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OFW couple braves through new normal by becoming their own boss

Take it from Jobiegaile Jun and Stephane Mae Aquino, a couple currently based in Doha, Qatar, as Overseas Filipino Workers (OFWs) and Santé Business Owners. They braved through the new normal by starting up a business that they describe as pandemic proof.



Amid the new normal, some say that putting up a new business sounds quite impossible and too risky. But for others, starting your own business now might be a good option, especially if you have the right mindset and a business partner to guide you throughout your journey. 

Take it from Jobiegaile Jun and Stephane Mae Aquino, a couple currently based in Doha, Qatar, as Overseas Filipino Workers (OFWs) and Santé Business Owners. They braved through the new normal by starting up a business that they describe as pandemic proof.  

Taking Chances Abroad 

Jobigaile Jun Aquino has been working as an OFW for almost 12 years. He was born and raised by his parents, both teachers, in Tacloban City in Leyte. Eventually, he moved to Metro Manila to start his career as an accountant in Ortigas, Pasig City. After six years, he decided to look for a greener pasture abroad to continue providing for his family. 

“I came from a big family. At that time, I was helping my parents provide for the needs of my nine other siblings. That is why when I got the opportunity to work abroad, I grabbed it so that I can continue providing for my family,” Jobigaile said.  

He spent the next seven years as a Senior Accountant for a steel company and then transferred to a Canadian company based in Doha as a Finance Manager. As his career progressed, he did not forget to go to his church to serve the Lord—this is where he met Stephane, a Filipina nurse, originally from Davao, but now, her family lives in North Cotabato. As a couple, they are now married for about five years. 

“I also went abroad to look for greener pastures. I used to work in the Philippines as a nurse but, I was not earning enough for my family. Fortunately, I got the opportunity to work here in the Middle East. I have been an OFW for about ten years already and, currently, I work here as a school nurse,” said Stephane.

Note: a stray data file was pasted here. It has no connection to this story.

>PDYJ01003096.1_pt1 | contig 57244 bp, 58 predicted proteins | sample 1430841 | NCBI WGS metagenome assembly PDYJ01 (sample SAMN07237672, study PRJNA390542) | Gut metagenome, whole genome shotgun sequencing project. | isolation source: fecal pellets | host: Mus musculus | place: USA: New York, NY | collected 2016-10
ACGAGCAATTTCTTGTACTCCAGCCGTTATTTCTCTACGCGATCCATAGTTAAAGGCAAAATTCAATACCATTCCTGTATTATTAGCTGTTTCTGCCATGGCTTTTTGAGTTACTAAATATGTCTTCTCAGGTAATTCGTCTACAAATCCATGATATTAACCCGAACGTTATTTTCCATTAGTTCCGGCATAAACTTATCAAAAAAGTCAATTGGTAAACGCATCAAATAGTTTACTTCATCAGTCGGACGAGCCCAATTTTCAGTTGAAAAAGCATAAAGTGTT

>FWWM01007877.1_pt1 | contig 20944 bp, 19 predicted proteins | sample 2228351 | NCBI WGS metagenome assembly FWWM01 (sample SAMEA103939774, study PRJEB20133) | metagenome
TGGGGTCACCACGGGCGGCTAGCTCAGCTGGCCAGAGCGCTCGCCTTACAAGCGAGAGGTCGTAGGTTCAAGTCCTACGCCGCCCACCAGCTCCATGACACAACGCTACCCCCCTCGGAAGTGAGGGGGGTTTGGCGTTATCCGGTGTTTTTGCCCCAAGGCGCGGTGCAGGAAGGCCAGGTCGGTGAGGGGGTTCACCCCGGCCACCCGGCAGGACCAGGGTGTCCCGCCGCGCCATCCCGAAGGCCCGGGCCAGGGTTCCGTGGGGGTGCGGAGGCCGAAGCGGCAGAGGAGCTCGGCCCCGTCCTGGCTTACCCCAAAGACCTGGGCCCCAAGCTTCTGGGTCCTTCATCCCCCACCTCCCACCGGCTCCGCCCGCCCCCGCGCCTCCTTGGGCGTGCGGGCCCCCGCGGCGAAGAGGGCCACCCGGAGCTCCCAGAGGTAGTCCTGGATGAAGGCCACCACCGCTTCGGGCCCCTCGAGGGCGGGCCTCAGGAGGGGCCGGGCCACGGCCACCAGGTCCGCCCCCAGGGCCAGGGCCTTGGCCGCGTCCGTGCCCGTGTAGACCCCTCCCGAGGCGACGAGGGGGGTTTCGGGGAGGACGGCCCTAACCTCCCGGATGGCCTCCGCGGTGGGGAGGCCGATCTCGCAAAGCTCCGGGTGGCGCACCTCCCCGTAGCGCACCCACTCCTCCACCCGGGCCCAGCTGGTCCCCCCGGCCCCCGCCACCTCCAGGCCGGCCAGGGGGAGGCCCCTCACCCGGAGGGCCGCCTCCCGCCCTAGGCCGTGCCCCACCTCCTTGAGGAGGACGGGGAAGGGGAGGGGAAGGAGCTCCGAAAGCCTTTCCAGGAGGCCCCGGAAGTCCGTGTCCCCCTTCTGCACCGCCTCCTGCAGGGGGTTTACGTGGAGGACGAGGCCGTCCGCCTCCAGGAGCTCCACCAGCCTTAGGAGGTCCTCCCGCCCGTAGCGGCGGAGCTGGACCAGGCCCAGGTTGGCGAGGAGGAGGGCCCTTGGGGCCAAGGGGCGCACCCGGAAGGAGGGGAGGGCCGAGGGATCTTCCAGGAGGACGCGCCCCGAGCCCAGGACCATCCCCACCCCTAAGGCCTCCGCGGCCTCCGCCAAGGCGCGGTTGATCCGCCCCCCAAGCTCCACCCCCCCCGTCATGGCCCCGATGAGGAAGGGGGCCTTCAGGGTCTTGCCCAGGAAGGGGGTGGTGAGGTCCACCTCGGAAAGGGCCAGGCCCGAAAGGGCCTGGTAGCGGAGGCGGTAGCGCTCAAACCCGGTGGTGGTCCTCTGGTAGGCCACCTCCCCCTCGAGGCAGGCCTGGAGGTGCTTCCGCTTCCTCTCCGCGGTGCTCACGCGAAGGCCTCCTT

Starting a business amid a pandemic 

Having been OFWs for more than a decade, Jobigaile and Stephane have already created great careers in their own respective fields. But just like everyone around the world, they were also affected by the changes brought by the pandemic.  

“No one was able to prepare for the pandemic. When the authorities here imposed the lockdowns last March 2020, it greatly affected our jobs. We needed to stay at home, not knowing when everything will go back to normal. We lost almost half of our income,” Jobigaile narrated. 

At that time, Jobigaile already knew about Santé, a provider of premier natural and organic health and wellness products and services. He is among those who are avid users of Santé products.  

He said that a friend introduced him to Santé, and ever since, he has been consuming Santé Barley products because of its health benefits. He even became a Santé Member, primarily to avail discounts. 

“But when the pandemic started last year, it became a turning point for us. We lost some of our income, so we needed to look for other ways to earn while isolating ourselves at home. I am thrilled that I already know about Santé,” Jobigaile said.  

He added that “at that time, some of my officemates just learned about these amazing products. They liked it. As days went by, I received many orders from my friends and colleagues—this was when I decided to dedicate more time to this business. I even decided to invest and become a Santé Business Owner.” 

Working Hard to Achieve Success 

Jobigaile noted, however, that it is still hard work and the willingness to take risks that can lead a starting entreprenur to success. During the strict lockdowns in Doha, Jobigaile studied how to run his online business by attending webinars, training sessions, and product orientations provided by Santé through its Santé Engage.  

This platform offers all business owners the essential educational programs to help them grow their businesses, improve leadership skills, and even develop personal growth. 

Santé also came up with strategies to help business owners, like Jobigaile, adapt to the ever-changing world. For example, the Santé Mobile App will help them have easy business management, and a user-friendly website for hassle-free and convenient shopping. 

On the other hand, Stephane also became much more involved in their Santé business as they received orders from their fellow Filipinos in Doha. She also became a Santé Member and eventually also decided to start her own Santé business. 

“What’s good about this business is that you can manage it whenever and wherever you are because it is e-commerce ready. While Jun delivers the products to our customers, mostly our neighbours and friends, I will answer all the inquiries we receive in our online store. And then, eventually, I decided also to become a Santé Business Owner. It was our Santé business that filled our lost income during these trying times,” Steph said. 

A Pandemic-proof Business 

When asked about their reasons for choosing Santé as their business partner, the couple said that it is really because the company shares the same values and mindset as them. 

“As a company, Santé wants to help people live better lives. This mindset solidifies our belief that we found the right business to partner with. As Santé Business Owners, we are glad that we can help our customers maintain their healthy lifestyles with the natural and organic health and wellness that we offer, particularly during this global health crisis,” Stephane said. 

Since Santé is the top producer of barley grass products in the Philippines and soon worldwide, its business partners have a business model that revolve around the certified organic Santé Barley™ grass grown in Canterbury, New Zealand. This Biogro and Halal certified organic barley grass can be found in all Santé product offerings, such as nutraceutical vitamins, health beverages, health, and wellness, among others.